Last month, popular Punjabi rapper Shubhneet Singh’s forthcoming India tour was cancelled after tensions erupted between India and Canada.
The reason was a controversy that broke out over an old social media post where he had shared an incorrect map of India. The Canada-based singer (known to fans as Shubh) was accused of supporting the demand for Khalistan, or a separate Sikh homeland – a sensitive topic in India, which saw a violent insurgency over the movement in the 1980s.
Canada has the largest population of Sikhs outside India’s Punjab state, and is home to popular Punjabi diaspora musicians who divide their time between the two countries – touring, producing or simply visiting India, where they have a massive fanbase.
So the diplomatic row – sparked by Canadian Prime Minister Justin Trudeau saying his country was investigating “credible allegations” that could link the Indian government to the murder of a Sikh separatist leader – has worried musicians who call both countries home. (India has denied the allegations and stopped issuing visas to Canadian citizens.)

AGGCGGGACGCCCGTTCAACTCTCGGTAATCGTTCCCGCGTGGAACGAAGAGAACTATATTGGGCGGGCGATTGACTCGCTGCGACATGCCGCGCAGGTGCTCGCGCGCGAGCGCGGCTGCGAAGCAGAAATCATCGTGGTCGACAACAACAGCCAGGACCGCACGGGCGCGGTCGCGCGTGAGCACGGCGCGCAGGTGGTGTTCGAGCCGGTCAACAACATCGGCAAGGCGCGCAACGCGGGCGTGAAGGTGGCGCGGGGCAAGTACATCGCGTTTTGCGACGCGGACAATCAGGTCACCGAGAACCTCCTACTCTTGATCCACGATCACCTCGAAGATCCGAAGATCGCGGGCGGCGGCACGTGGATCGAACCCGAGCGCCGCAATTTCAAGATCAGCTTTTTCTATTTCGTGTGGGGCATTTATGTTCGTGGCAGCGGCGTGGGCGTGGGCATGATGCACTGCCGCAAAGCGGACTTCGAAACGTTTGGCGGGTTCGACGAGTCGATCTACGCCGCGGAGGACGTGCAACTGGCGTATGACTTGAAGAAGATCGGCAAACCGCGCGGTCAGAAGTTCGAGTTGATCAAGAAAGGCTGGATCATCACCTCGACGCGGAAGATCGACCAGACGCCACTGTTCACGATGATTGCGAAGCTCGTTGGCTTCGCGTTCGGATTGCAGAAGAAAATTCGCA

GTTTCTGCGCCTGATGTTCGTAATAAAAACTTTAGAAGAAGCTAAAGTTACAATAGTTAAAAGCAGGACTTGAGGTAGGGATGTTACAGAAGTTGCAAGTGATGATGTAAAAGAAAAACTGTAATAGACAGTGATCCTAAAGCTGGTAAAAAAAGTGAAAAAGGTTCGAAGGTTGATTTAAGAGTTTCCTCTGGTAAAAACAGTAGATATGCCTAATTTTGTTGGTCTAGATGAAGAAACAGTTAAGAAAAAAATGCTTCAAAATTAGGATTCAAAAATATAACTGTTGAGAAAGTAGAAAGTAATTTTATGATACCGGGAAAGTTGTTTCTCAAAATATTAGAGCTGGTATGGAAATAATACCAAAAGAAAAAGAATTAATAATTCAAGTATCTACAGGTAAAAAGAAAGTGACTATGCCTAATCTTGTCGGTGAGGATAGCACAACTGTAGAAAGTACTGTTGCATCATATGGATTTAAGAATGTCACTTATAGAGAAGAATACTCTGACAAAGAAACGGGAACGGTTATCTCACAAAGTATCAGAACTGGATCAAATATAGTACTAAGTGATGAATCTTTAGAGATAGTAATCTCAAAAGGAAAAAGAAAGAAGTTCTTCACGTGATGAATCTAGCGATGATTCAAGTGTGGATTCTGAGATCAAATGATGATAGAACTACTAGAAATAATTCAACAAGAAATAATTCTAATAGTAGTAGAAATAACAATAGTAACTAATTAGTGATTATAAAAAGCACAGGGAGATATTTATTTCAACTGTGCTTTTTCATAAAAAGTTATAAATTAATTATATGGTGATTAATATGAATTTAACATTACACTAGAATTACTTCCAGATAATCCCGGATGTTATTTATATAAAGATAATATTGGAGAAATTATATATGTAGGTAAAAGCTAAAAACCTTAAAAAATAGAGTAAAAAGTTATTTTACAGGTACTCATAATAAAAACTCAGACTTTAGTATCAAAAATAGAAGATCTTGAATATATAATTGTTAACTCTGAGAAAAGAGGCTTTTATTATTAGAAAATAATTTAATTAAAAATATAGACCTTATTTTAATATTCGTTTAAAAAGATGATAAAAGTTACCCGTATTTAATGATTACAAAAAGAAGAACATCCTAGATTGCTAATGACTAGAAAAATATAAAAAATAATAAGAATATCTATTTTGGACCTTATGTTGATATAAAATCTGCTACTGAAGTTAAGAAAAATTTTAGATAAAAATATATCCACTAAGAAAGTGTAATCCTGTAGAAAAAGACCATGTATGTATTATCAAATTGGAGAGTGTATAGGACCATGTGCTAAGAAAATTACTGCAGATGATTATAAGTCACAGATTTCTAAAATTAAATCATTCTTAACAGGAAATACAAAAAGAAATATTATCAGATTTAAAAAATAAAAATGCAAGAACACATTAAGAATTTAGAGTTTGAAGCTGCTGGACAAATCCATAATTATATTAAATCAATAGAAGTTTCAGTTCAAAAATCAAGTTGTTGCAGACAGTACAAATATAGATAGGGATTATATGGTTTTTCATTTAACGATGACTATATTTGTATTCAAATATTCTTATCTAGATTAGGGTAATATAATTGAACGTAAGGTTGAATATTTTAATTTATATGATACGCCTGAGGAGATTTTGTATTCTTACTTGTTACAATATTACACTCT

Shubh, for instance, asked people to “refrain from naming every Punjabi as a separatist or anti-national”, but he still faces criticism and some Indian cricketers – including former captain Virat Kohli, who once called Shubh his “favourite artiste” – have unfollowed him on social media. Another Indo-Canadian rapper AP Dhillon, who has millions of fans, also faced boycott calls on social media after he posted about musicians having to “second and triple guess our every move” after Shubh’s concert was cancelled.
Both Shubh and Dhillon are among a crop of young hip-hop musicians in Canada who have taken the Punjabi music industry by storm over the past decade. Their songs – with chords steeped in funk, hip-hop and hard rock, along with Punjabi lyrics and imagery – speak to both the Sikh diaspora as well as a broader audience, and often top international music charts. Earlier this year, actor-singer Diljit Dosanjh became the first Punjabi to perform at popular California music festival Coachella.
Industry experts and participants are closely watching the row between Delhi and Ottawa – analysts say ties are now at an all-time low.